With so many major openings on Broadway behind us — Network ... Mockingbird ... Cher! — this is a good moment check out some intriguing Off-Broadway openings. Note that the dates here refer to the entire run, from first preview to closing performance.
♦ The Jungle, through Jan. 27. Following rave reviews in London (a co-production with the National Theatre and the Young Vic), The Jungle takes up residence in Brooklyn at St. Ann’s Warehouse, 45 Water St. The title refers to a refugee camp in northern France where people try, against huge odds, to build a successful community.
♦ Waiting for Godot (in Yiddish with English surtitles), extended through Jan. 27. Samuel Beckett’s masterpiece, perhaps the most influential play of the 20th century, is presented in Yiddish with English surtitles. Which seems fitting, in an existential sense. What, finally, can you say to the cosmos other than oy vey? Presented by New Yiddish Rep at the 14th Street Y, 344 E. 14th St.
There’s also a production in the wings of Fiddler on the Roof in Yiddish (with English and Russian surtitles) presented by the National Yiddish Theatre Folksbiene. It opens Feb. 11 at Stage 42 (422 W. 42nd St., formerly the Little Shubert) after a successful run that just ended at the Museum of Jewish Heritage. Directed by Joel Grey.
♦ Maestro, through Feb. 9. John Noble, the man with the amazing basso profundo voice who plays Denethor in Lord of the Rings and Sherlock’s father in Elementary, here plays Arturo Toscanini in a play with music — violins, viola, cello, piano, and trumpet — that follows the events of the legendary conductor’s life as he confronts fascism, refusing to perform in Germany or Italy. Presented by the Ensemble for the Romantic Century at the Duke Theatre, 229 W. 42nd St
♦ LaBute New Theater Festival, Jan 10-27. Playwright Neil LaBute, famous for enraging audiences, actors, and theater companies, will direct the world premiere of one of his three new one-acts, Unlikely Japan, starring Gia Crovatin (Billions). Also on the program, at the Davenport Theatre (354 W. 45th St.), is the world premiere of Great Negro Works of Art, and, in its New York premiere, The Fourth Reich. Brace yourselves.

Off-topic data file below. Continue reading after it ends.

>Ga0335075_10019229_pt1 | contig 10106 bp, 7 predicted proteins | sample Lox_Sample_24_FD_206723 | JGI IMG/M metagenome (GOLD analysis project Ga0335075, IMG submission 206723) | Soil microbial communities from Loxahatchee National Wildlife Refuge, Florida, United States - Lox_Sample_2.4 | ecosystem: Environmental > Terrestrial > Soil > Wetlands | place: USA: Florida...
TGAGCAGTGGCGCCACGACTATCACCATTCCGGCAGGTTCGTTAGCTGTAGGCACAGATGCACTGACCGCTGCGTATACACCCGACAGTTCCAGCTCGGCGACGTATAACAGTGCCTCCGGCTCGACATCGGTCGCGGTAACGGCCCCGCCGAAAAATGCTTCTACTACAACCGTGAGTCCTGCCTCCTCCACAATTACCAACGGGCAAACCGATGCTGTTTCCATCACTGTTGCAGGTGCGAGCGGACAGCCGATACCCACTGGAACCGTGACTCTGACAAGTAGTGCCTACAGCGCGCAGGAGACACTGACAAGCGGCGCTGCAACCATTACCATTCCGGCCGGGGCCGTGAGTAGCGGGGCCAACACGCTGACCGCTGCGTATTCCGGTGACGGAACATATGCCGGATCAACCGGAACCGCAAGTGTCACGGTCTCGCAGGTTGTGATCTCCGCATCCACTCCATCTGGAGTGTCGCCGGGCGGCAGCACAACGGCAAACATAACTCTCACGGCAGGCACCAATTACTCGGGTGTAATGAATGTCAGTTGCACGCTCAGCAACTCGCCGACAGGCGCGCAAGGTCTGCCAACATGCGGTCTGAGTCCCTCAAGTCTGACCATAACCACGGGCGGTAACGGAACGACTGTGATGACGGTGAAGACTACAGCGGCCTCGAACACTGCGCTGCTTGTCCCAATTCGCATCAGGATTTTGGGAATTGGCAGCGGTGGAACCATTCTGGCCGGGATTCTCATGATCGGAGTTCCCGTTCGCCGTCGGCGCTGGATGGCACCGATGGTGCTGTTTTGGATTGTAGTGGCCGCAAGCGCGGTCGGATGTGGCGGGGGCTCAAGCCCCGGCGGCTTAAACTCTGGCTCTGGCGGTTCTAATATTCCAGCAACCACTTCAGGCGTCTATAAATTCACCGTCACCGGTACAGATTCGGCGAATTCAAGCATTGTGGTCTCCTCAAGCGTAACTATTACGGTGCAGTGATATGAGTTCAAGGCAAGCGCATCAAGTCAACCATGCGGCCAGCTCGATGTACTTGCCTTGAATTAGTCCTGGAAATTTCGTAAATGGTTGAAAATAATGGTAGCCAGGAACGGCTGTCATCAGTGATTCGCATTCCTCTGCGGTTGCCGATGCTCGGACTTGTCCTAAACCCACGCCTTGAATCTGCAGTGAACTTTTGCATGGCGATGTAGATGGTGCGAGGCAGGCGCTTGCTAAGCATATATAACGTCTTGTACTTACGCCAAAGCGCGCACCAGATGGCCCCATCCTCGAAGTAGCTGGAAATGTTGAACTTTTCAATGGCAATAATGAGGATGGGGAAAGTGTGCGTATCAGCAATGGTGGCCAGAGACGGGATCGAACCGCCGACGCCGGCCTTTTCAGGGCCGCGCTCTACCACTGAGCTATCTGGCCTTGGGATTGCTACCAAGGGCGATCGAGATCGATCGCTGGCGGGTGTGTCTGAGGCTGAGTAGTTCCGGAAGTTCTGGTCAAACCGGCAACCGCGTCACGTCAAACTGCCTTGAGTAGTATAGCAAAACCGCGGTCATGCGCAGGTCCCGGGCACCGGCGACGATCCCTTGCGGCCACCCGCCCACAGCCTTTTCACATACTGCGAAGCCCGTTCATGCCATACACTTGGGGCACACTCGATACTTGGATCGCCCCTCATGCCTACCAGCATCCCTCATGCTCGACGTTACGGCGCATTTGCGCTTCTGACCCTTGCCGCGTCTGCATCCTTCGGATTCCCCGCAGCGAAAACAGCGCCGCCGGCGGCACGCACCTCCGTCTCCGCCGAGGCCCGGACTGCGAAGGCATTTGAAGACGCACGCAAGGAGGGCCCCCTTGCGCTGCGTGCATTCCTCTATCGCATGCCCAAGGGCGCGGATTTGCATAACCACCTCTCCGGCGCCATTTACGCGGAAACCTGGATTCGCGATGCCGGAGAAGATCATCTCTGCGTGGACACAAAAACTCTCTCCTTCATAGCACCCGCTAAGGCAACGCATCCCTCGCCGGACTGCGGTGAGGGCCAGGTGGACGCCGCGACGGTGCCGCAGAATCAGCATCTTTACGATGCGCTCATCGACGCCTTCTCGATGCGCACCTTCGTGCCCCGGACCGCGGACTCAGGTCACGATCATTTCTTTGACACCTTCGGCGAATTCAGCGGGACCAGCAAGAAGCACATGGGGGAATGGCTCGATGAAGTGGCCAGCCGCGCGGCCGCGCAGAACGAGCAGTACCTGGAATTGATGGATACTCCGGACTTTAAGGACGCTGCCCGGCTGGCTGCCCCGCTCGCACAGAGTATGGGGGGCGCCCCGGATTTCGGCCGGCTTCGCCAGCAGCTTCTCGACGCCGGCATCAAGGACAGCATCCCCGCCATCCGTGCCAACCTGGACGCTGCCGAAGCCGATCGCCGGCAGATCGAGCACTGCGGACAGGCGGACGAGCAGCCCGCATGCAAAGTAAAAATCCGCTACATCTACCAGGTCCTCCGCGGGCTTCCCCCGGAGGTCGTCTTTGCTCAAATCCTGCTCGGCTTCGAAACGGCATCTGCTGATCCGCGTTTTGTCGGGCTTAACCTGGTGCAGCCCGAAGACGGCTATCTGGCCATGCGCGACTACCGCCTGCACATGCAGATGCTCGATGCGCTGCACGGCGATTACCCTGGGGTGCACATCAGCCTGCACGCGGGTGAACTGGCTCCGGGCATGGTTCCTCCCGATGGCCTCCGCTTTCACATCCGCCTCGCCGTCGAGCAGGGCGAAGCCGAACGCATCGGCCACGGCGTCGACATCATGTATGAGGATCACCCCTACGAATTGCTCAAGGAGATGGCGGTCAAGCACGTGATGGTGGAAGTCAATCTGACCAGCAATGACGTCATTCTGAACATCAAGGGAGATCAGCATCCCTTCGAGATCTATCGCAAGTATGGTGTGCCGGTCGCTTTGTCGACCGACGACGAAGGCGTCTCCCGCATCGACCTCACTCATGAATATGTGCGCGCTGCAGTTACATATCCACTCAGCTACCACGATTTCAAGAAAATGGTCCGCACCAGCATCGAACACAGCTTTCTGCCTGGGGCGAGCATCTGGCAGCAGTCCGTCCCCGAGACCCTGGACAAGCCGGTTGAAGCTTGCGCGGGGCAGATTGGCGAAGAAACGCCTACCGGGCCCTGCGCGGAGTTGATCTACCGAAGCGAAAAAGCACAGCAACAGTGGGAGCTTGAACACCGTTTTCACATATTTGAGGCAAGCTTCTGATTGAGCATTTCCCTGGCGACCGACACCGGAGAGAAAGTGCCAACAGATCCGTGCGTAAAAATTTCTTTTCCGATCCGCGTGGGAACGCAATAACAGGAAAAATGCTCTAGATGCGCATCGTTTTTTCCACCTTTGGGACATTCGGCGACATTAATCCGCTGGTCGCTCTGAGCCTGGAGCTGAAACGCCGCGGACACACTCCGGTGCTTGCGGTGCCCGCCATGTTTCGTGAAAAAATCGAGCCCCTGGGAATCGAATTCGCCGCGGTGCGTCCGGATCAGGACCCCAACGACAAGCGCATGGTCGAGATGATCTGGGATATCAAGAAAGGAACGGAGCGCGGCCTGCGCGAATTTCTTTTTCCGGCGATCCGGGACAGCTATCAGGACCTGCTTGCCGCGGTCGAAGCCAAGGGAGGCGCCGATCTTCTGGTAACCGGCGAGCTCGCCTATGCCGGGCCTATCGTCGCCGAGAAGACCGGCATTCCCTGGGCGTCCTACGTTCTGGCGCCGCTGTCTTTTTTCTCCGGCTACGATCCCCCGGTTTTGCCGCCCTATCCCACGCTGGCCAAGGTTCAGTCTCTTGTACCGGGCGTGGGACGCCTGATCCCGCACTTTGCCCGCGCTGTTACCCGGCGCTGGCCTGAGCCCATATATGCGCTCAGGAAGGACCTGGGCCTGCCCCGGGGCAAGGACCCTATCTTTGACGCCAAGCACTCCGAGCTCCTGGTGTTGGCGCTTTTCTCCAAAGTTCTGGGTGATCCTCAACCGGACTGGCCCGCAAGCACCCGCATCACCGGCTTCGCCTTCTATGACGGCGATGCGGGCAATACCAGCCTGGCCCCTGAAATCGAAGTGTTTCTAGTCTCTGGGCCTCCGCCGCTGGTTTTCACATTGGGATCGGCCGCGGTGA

♦ Merrily We Roll Along, Jan. 12-April 7. Fiasco Theatre Company at Roundabout offers this one for Stephen Sondheim fans (and we are legion). The subject of this show is show business and three old friends’ bumpy/grumpy friendship. Merrily is a musical with a checkered past. Since its premiere in 1981, which was a Broadway flop, there followed revision after revision, major production after major production. Its return to NYC is reason to rejoice. Playing at the Laura Pels Theatre, 111 W. 46th St.
♦ Mies Julie, Jan. 15-March 10. That title is not a typo. It’s the South African spelling of August Strindberg’s famous title. Classic Stage Company’s adaptation by Yael Farber presents the private, fierce gender battle as a fierce racial battle in the highly charged arena of post-apartheid South Africa. Not recommended for children under 18.
This is half of CSC’s Strindberg repertory program, with The Dance of Death (Jan. 17–March 10) in a new version by Conor McPherson. It’s another ferocious, sexy gender battle, which in Strindberg is always a battle to the death. Both plays are at the Lynn F. Angelson Theater, 136 E. 13th St.
♦ Joan, Jan. 19-Feb. 16. Stephen Belber’s new play is about the life of a woman named Joan. Not much more information provided, but OK, be like that. Johanna Day stars at the Here Arts Center, 145 Sixth Ave.
♦ By the Way, Meet Vera Sark, Jan. 29-March 3. Lynn Nottage’s residency at the Signature Theatre, 480 W. 42nd St., continues with this satire about race and the movie industry. This show should make a perfect companion piece to the current Nottage show at the Signature (through Jan. 13), Fabulation, or the Re-Education of Undine, another satire about an ambitious young woman.
♦ The Sean O’Casey Season, Jan. 30-May 25. Irish Repertory Theatre’s ambitious 30th-anniversary season celebrates O’Casey by offering his Dublin trilogy in rep: The Shadow of a Gunman, Juno and the Paycock, and The Plough and the Stars. Adding to the dramatic festivities will be free readings of all of O’Casey’s other plays. The theater is at 132 W. 22nd St.
On Monday afternoon, the labor union representing theatrical performers announced a strike by its members against participation in developmental “labs” with Broadway’s commercial producers.
Actors' Equity declared the strike Monday after negotiations with the producer-led Broadway League failed to increase minimum salaries for such labs — where actors and writers test material for shows — or to secure a share of profits for lab participants.